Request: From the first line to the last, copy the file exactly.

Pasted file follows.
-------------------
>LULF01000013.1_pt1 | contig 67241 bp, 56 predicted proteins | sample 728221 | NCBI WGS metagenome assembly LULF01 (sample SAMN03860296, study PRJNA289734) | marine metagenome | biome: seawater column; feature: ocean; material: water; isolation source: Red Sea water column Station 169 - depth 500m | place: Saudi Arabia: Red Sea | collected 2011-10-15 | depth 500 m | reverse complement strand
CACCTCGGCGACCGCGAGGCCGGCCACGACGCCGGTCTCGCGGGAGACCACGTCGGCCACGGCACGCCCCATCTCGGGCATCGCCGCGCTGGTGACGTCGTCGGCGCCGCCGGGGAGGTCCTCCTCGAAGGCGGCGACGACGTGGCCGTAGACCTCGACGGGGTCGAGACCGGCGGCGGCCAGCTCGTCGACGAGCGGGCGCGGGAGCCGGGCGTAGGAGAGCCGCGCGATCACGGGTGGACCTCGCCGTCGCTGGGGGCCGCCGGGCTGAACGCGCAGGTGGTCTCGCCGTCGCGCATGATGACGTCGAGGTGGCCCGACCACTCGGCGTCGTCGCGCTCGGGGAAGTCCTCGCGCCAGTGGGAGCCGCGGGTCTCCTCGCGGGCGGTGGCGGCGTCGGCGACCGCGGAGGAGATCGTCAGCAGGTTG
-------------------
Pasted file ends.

>LULF01000013.1_pt1 | contig 67241 bp, 56 predicted proteins | sample 728221 | NCBI WGS metagenome assembly LULF01 (sample SAMN03860296, study PRJNA289734) | marine metagenome | biome: seawater column; feature: ocean; material: water; isolation source: Red Sea water column Station 169 - depth 500m | place: Saudi Arabia: Red Sea | collected 2011-10-15 | depth 500 m | reverse complement strand
CACCTCGGCGACCGCGAGGCCGGCCACGACGCCGGTCTCGCGGGAGACCACGTCGGCCACGGCACGCCCCATCTCGGGCATCGCCGCGCTGGTGACGTCGTCGGCGCCGCCGGGGAGGTCCTCCTCGAAGGCGGCGACGACGTGGCCGTAGACCTCGACGGGGTCGAGACCGGCGGCGGCCAGCTCGTCGACGAGCGGGCGCGGGAGCCGGGCGTAGGAGAGCCGCGCGATCACGGGTGGACCTCGCCGTCGCTGGGGGCCGCCGGGCTGAACGCGCAGGTGGTCTCGCCGTCGCGCATGATGACGTCGAGGTGGCCCGACCACTCGGCGTCGTCGCGCTCGGGGAAGTCCTCGCGCCAGTGGGAGCCGCGGGTCTCCTCGCGGGCGGTGGCGGCGTCGGCGACCGCGGAGGAGATCGTCAGCAGGTTG